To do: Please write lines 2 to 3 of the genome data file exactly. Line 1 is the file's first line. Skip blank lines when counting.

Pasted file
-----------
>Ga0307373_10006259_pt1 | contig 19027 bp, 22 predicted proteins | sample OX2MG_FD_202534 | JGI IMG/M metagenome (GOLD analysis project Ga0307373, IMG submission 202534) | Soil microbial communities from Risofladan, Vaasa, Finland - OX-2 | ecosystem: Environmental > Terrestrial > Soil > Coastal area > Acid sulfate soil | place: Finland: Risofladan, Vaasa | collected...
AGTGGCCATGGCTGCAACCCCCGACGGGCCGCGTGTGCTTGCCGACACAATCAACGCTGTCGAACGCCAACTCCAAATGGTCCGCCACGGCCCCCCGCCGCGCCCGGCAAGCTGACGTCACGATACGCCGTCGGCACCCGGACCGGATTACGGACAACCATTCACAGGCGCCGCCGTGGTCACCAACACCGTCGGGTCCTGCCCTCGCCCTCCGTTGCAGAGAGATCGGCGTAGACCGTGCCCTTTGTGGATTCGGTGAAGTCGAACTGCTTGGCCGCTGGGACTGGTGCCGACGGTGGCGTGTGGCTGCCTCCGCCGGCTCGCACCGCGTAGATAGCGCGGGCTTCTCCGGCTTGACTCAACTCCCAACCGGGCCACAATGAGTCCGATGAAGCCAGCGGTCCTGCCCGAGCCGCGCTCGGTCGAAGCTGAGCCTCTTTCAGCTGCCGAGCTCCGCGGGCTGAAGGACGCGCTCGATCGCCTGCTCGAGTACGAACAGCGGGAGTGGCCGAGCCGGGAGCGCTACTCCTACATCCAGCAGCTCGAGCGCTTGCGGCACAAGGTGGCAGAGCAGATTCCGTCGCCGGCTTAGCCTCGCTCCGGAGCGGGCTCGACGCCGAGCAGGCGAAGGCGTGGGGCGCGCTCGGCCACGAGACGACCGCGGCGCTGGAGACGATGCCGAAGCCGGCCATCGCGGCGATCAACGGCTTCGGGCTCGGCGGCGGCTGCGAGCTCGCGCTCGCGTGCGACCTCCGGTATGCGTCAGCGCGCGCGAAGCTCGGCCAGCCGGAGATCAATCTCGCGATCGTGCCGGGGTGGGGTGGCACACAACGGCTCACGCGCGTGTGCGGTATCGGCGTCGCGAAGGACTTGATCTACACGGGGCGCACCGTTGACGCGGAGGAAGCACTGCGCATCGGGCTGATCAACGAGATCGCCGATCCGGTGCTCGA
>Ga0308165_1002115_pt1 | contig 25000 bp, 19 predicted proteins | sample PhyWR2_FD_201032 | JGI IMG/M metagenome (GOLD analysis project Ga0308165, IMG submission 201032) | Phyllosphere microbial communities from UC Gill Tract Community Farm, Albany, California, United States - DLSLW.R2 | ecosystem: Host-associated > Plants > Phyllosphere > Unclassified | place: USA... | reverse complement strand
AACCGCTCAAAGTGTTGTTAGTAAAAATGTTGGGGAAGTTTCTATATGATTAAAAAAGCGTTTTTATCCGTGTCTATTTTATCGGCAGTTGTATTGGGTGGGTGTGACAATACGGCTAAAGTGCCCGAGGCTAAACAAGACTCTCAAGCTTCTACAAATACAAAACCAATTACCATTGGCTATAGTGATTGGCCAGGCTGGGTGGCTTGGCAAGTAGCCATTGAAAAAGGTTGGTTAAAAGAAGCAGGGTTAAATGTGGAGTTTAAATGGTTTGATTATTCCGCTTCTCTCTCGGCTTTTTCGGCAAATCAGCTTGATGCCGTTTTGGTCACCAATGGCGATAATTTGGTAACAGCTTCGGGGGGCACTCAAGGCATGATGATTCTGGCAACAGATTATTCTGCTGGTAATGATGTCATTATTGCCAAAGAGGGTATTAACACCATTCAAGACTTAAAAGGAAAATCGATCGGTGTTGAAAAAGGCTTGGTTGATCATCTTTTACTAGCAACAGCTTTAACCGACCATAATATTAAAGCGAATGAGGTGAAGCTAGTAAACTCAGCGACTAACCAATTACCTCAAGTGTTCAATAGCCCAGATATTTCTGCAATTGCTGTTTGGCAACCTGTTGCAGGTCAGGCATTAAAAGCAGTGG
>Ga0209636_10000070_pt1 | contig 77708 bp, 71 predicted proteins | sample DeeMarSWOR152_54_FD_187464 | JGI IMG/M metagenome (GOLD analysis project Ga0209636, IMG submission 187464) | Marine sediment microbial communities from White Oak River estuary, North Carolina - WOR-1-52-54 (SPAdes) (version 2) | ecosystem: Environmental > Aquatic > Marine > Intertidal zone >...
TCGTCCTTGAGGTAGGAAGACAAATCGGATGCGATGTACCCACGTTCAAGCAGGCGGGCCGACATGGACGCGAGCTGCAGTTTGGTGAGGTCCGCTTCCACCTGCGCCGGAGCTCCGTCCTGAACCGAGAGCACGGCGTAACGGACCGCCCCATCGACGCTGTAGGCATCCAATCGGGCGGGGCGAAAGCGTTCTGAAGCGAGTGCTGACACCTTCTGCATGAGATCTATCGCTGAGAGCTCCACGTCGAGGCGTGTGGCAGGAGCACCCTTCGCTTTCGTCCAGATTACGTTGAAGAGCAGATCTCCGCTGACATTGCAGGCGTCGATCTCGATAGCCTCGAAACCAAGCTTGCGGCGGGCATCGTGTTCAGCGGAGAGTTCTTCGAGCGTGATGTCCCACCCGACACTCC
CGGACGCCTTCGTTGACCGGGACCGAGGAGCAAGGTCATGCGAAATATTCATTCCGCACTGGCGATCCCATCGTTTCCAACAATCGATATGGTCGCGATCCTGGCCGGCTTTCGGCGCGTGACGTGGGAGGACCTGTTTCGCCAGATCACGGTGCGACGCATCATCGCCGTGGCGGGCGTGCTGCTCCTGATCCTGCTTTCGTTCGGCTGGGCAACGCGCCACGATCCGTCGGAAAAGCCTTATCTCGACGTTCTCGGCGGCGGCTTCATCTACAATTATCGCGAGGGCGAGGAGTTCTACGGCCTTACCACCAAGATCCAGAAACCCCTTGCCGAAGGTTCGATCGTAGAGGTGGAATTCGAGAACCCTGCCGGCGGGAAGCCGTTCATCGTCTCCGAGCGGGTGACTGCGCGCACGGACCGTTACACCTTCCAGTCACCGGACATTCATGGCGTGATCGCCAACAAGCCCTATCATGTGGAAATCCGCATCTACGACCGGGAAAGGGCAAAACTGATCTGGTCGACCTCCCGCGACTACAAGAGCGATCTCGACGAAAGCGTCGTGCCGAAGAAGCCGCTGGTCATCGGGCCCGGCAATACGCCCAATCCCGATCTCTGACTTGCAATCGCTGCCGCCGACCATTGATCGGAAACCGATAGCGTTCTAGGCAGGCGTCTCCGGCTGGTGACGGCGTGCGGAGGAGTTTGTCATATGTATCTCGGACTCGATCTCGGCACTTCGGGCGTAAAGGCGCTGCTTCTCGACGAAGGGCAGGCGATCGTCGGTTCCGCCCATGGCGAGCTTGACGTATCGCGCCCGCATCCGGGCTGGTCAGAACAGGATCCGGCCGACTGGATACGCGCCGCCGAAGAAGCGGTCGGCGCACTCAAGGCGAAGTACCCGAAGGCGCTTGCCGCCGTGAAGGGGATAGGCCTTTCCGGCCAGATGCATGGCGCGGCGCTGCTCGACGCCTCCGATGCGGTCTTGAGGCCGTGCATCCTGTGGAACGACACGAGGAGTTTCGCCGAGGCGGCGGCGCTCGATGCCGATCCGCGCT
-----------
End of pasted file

AGTGGCCATGGCTGCAACCCCCGACGGGCCGCGTGTGCTTGCCGACACAATCAACGCTGTCGAACGCCAACTCCAAATGGTCCGCCACGGCCCCCCGCCGCGCCCGGCAAGCTGACGTCACGATACGCCGTCGGCACCCGGACCGGATTACGGACAACCATTCACAGGCGCCGCCGTGGTCACCAACACCGTCGGGTCCTGCCCTCGCCCTCCGTTGCAGAGAGATCGGCGTAGACCGTGCCCTTTGTGGATTCGGTGAAGTCGAACTGCTTGGCCGCTGGGACTGGTGCCGACGGTGGCGTGTGGCTGCCTCCGCCGGCTCGCACCGCGTAGATAGCGCGGGCTTCTCCGGCTTGACTCAACTCCCAACCGGGCCACAATGAGTCCGATGAAGCCAGCGGTCCTGCCCGAGCCGCGCTCGGTCGAAGCTGAGCCTCTTTCAGCTGCCGAGCTCCGCGGGCTGAAGGACGCGCTCGATCGCCTGCTCGAGTACGAACAGCGGGAGTGGCCGAGCCGGGAGCGCTACTCCTACATCCAGCAGCTCGAGCGCTTGCGGCACAAGGTGGCAGAGCAGATTCCGTCGCCGGCTTAGCCTCGCTCCGGAGCGGGCTCGACGCCGAGCAGGCGAAGGCGTGGGGCGCGCTCGGCCACGAGACGACCGCGGCGCTGGAGACGATGCCGAAGCCGGCCATCGCGGCGATCAACGGCTTCGGGCTCGGCGGCGGCTGCGAGCTCGCGCTCGCGTGCGACCTCCGGTATGCGTCAGCGCGCGCGAAGCTCGGCCAGCCGGAGATCAATCTCGCGATCGTGCCGGGGTGGGGTGGCACACAACGGCTCACGCGCGTGTGCGGTATCGGCGTCGCGAAGGACTTGATCTACACGGGGCGCACCGTTGACGCGGAGGAAGCACTGCGCATCGGGCTGATCAACGAGATCGCCGATCCGGTGCTCGA
>Ga0308165_1002115_pt1 | contig 25000 bp, 19 predicted proteins | sample PhyWR2_FD_201032 | JGI IMG/M metagenome (GOLD analysis project Ga0308165, IMG submission 201032) | Phyllosphere microbial communities from UC Gill Tract Community Farm, Albany, California, United States - DLSLW.R2 | ecosystem: Host-associated > Plants > Phyllosphere > Unclassified | place: USA... | reverse complement strand